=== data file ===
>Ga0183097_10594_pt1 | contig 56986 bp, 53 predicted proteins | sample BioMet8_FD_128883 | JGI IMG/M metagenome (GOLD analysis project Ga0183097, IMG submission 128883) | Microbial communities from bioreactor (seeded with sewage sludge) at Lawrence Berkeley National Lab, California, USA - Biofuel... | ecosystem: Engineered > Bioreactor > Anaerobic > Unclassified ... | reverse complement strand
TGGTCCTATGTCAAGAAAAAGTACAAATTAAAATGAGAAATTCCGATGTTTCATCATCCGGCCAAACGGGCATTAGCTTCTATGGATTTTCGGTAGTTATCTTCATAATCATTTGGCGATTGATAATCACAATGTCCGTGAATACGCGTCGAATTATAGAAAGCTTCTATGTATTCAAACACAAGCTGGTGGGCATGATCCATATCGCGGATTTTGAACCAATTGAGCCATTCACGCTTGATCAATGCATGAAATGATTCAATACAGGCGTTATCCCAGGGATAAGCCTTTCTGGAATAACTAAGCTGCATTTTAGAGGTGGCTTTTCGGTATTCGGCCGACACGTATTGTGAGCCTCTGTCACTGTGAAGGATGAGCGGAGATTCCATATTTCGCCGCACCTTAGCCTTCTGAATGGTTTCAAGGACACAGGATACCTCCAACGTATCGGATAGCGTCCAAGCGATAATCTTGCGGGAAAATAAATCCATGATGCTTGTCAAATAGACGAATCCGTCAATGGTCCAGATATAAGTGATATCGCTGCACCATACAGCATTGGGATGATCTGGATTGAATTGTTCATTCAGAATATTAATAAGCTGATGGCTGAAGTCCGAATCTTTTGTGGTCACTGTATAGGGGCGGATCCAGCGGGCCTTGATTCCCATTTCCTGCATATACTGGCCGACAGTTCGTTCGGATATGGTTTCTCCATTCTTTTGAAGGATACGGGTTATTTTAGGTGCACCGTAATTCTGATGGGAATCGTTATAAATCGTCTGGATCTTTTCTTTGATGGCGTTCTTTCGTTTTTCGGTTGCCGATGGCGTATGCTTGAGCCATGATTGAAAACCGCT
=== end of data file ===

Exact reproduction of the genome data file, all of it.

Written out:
>Ga0183097_10594_pt1 | contig 56986 bp, 53 predicted proteins | sample BioMet8_FD_128883 | JGI IMG/M metagenome (GOLD analysis project Ga0183097, IMG submission 128883) | Microbial communities from bioreactor (seeded with sewage sludge) at Lawrence Berkeley National Lab, California, USA - Biofuel... | ecosystem: Engineered > Bioreactor > Anaerobic > Unclassified ... | reverse complement strand
TGGTCCTATGTCAAGAAAAAGTACAAATTAAAATGAGAAATTCCGATGTTTCATCATCCGGCCAAACGGGCATTAGCTTCTATGGATTTTCGGTAGTTATCTTCATAATCATTTGGCGATTGATAATCACAATGTCCGTGAATACGCGTCGAATTATAGAAAGCTTCTATGTATTCAAACACAAGCTGGTGGGCATGATCCATATCGCGGATTTTGAACCAATTGAGCCATTCACGCTTGATCAATGCATGAAATGATTCAATACAGGCGTTATCCCAGGGATAAGCCTTTCTGGAATAACTAAGCTGCATTTTAGAGGTGGCTTTTCGGTATTCGGCCGACACGTATTGTGAGCCTCTGTCACTGTGAAGGATGAGCGGAGATTCCATATTTCGCCGCACCTTAGCCTTCTGAATGGTTTCAAGGACACAGGATACCTCCAACGTATCGGATAGCGTCCAAGCGATAATCTTGCGGGAAAATAAATCCATGATGCTTGTCAAATAGACGAATCCGTCAATGGTCCAGATATAAGTGATATCGCTGCACCATACAGCATTGGGATGATCTGGATTGAATTGTTCATTCAGAATATTAATAAGCTGATGGCTGAAGTCCGAATCTTTTGTGGTCACTGTATAGGGGCGGATCCAGCGGGCCTTGATTCCCATTTCCTGCATATACTGGCCGACAGTTCGTTCGGATATGGTTTCTCCATTCTTTTGAAGGATACGGGTTATTTTAGGTGCACCGTAATTCTGATGGGAATCGTTATAAATCGTCTGGATCTTTTCTTTGATGGCGTTCTTTCGTTTTTCGGTTGCCGATGGCGTATGCTTGAGCCATGATTGAAAACCGCT